Back in 1996, Paul Allen pledged to put $20 million toward a 42-acre park known as the Commons. Voters--slated to pay ony about $34 each per year over five years-- rejected the idea. They believed the Commons was really a condo-developer ploy to hijack South Lake Union and displace businesses.
Fast-forward. Today, Allen is backing a plan to turn South Lake Union into a business hub. Surprise: The same naysayers smell a development ploy to hijack the neighborhood.
The contradictions? irony? hypocrisy? of this grating, knee-jerk, provincial anti-Allen position was exposed last week when South Lake Union property owner Mike Foley, the pro-neighborhood-business poster boy who penned an anti-Commons statement in the Seattle Times in '96, sold all his South Lake Union holdings to Allen. Rather than paying for a public park, Allen's $20 million simply went to Foley last week--buying three key acres.
Foley says his anti-Commons position in '96 doesn't contradict his sellout to Allen today. His argument back then was that South Lake Union should be used for business--a way to spark economic growth in the city--and not used for a park that drains public revenue. Selling land to Allen today, Foley told me, fits with that philosophy because Allen's current plan is to overhaul South Lake Union into a business park.
While I think Foley was wrong to argue against the Commons--nixing the park didn't exactly save the South Lake Union manufacturing base (with many people selling out to Allen anyway, and tenants leaving, employment has declined nearly 10 percent in South Lake Union in the past few years), at least Foley's consistent.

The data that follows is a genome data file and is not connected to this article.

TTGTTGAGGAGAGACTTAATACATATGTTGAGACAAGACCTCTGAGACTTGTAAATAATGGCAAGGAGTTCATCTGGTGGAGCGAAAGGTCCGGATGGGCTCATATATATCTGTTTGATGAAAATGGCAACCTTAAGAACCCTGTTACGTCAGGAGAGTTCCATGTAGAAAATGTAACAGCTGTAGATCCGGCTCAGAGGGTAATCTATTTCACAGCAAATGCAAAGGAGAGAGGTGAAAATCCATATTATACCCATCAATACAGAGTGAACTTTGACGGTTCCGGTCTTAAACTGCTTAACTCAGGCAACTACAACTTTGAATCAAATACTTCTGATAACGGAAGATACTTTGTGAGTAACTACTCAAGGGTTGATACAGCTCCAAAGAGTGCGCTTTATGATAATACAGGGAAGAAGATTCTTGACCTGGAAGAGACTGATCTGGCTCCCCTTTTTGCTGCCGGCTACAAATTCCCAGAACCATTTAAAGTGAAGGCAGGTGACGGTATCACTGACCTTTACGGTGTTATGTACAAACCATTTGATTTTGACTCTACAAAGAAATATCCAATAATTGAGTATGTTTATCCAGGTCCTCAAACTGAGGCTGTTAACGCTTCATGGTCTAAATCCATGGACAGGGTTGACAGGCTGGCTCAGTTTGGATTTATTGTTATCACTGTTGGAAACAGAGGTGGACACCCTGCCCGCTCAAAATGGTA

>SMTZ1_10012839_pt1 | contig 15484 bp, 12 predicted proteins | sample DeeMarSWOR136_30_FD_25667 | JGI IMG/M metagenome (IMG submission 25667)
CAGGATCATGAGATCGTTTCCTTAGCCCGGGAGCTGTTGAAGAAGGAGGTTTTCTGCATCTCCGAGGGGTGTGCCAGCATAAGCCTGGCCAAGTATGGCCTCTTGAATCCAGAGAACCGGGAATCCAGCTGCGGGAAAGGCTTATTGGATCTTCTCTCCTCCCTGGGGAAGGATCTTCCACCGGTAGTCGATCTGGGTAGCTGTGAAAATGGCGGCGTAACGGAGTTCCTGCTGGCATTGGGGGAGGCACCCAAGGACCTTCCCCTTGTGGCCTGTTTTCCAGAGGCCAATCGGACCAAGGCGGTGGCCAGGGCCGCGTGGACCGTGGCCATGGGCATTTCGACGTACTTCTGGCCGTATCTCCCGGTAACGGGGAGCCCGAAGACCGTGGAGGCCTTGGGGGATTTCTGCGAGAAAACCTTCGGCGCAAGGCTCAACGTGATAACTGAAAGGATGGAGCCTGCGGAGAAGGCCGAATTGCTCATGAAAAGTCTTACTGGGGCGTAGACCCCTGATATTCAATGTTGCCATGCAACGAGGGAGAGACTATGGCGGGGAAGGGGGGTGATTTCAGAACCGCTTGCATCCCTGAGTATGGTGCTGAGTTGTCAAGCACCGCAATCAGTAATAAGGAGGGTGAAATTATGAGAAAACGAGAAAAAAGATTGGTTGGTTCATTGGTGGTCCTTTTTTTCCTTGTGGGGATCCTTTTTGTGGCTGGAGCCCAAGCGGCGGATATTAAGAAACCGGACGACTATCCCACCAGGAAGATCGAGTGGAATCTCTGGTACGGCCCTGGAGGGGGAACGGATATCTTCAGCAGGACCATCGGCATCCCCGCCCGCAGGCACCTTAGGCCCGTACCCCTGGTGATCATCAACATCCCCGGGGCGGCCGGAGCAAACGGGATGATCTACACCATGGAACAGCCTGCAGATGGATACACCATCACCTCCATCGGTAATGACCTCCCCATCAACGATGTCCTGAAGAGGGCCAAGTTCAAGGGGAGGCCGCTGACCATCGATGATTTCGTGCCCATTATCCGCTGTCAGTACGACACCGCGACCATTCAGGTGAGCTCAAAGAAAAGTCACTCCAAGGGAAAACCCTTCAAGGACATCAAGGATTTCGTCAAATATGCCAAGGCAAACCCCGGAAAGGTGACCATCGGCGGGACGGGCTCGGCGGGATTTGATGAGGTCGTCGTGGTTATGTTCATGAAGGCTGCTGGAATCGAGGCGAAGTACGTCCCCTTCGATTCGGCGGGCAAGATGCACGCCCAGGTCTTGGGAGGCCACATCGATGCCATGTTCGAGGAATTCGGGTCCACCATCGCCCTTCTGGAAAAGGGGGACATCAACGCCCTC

I can't say the same for the anti-Allen naysayers. They didn't want a public park because it was bad for business, but they don't want a business park either. The only common denominator is blind Allen-phobia. Pretty stupid.
Foley's departure from the fold highlights the flawed logic of the current anti-Allen crowd. His departure is also a bit of comeuppance for these same folks, who rejected the Commons on the grounds that it was just a Paul Allen plot. Instead of getting a public park connecting South Lake Union to downtown, the stage is now set to build a corporate park--complete with, you guessed it, condos--and a trolley (not green space) connecting South Lake Union to downtown.
The pro-Commons editorial that ran alongside Foley's anti-Commons editorial in 1996 was decidedly prescient on this possibility. Pro-Commons guy Peter Steinbrueck wrote at the time, "Will we allow developers to seize the South Lake Union area and build a solid wall of buildings, stretching from downtown to the lake shore? Or, will we save it for green grass, trees and open space?" Foley answered that question last week when he, like others have done since the Commons failed, sold out to Allen.